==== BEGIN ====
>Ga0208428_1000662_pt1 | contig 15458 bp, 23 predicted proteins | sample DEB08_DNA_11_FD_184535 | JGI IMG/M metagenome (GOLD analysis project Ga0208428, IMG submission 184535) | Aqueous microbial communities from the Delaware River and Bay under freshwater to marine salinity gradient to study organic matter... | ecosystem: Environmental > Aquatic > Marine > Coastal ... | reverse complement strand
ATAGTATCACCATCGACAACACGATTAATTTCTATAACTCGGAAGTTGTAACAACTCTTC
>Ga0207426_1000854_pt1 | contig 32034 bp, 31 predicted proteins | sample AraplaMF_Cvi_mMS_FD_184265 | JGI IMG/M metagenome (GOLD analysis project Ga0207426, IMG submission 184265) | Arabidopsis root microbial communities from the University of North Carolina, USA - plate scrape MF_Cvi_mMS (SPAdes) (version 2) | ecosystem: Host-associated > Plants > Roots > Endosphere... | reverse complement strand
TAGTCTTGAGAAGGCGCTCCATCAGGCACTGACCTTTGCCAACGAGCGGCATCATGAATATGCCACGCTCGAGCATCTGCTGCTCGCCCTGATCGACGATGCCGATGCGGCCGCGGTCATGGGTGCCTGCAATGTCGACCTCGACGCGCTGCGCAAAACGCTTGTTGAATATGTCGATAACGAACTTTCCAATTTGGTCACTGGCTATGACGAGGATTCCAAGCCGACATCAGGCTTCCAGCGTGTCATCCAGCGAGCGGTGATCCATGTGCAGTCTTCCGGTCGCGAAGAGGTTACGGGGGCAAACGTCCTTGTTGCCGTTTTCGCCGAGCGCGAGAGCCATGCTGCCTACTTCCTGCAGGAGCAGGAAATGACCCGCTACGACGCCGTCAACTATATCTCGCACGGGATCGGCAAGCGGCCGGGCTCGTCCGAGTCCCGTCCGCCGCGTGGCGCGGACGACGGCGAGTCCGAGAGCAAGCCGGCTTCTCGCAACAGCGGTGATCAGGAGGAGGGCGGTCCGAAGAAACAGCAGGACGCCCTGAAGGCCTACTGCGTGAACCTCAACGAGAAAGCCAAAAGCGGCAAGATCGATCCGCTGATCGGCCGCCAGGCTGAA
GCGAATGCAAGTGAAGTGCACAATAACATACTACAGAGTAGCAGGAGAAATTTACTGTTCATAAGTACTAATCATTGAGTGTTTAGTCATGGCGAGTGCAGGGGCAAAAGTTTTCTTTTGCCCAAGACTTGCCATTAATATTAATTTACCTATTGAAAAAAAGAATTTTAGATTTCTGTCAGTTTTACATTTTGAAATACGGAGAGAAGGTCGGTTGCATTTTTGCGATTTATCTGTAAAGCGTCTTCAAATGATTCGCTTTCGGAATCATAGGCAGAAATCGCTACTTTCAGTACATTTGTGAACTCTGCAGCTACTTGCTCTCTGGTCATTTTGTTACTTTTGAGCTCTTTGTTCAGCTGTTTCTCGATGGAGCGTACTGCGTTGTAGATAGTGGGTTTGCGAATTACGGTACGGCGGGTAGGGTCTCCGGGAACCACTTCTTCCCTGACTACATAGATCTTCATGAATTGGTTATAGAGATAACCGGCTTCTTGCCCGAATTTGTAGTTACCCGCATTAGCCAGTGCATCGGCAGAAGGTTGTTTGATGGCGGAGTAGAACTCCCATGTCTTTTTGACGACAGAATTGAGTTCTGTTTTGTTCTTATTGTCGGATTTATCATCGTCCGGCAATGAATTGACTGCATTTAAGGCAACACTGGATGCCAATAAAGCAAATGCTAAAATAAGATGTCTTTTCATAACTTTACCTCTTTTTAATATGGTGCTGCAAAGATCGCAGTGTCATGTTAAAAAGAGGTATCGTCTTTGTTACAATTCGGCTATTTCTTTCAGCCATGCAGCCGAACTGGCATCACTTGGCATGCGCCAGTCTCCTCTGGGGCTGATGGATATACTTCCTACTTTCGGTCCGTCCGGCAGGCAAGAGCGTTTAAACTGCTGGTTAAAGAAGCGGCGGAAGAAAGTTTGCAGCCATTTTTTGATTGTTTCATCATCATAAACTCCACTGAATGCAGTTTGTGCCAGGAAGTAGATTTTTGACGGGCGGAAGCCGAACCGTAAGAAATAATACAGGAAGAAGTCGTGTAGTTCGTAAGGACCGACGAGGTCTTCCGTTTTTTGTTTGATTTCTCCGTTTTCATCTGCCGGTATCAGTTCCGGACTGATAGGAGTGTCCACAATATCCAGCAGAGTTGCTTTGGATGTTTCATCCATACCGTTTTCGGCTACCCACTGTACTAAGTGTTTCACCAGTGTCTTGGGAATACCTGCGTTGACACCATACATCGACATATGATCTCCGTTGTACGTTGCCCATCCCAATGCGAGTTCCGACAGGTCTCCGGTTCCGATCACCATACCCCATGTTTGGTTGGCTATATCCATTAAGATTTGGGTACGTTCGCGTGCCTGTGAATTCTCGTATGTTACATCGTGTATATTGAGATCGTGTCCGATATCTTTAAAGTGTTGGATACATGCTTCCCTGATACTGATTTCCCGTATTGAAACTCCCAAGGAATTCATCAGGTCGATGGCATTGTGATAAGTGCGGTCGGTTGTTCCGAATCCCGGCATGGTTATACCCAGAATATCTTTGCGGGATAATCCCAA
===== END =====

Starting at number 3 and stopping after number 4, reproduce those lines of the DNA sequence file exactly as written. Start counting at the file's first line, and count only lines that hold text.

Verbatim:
>Ga0207426_1000854_pt1 | contig 32034 bp, 31 predicted proteins | sample AraplaMF_Cvi_mMS_FD_184265 | JGI IMG/M metagenome (GOLD analysis project Ga0207426, IMG submission 184265) | Arabidopsis root microbial communities from the University of North Carolina, USA - plate scrape MF_Cvi_mMS (SPAdes) (version 2) | ecosystem: Host-associated > Plants > Roots > Endosphere... | reverse complement strand
TAGTCTTGAGAAGGCGCTCCATCAGGCACTGACCTTTGCCAACGAGCGGCATCATGAATATGCCACGCTCGAGCATCTGCTGCTCGCCCTGATCGACGATGCCGATGCGGCCGCGGTCATGGGTGCCTGCAATGTCGACCTCGACGCGCTGCGCAAAACGCTTGTTGAATATGTCGATAACGAACTTTCCAATTTGGTCACTGGCTATGACGAGGATTCCAAGCCGACATCAGGCTTCCAGCGTGTCATCCAGCGAGCGGTGATCCATGTGCAGTCTTCCGGTCGCGAAGAGGTTACGGGGGCAAACGTCCTTGTTGCCGTTTTCGCCGAGCGCGAGAGCCATGCTGCCTACTTCCTGCAGGAGCAGGAAATGACCCGCTACGACGCCGTCAACTATATCTCGCACGGGATCGGCAAGCGGCCGGGCTCGTCCGAGTCCCGTCCGCCGCGTGGCGCGGACGACGGCGAGTCCGAGAGCAAGCCGGCTTCTCGCAACAGCGGTGATCAGGAGGAGGGCGGTCCGAAGAAACAGCAGGACGCCCTGAAGGCCTACTGCGTGAACCTCAACGAGAAAGCCAAAAGCGGCAAGATCGATCCGCTGATCGGCCGCCAGGCTGAA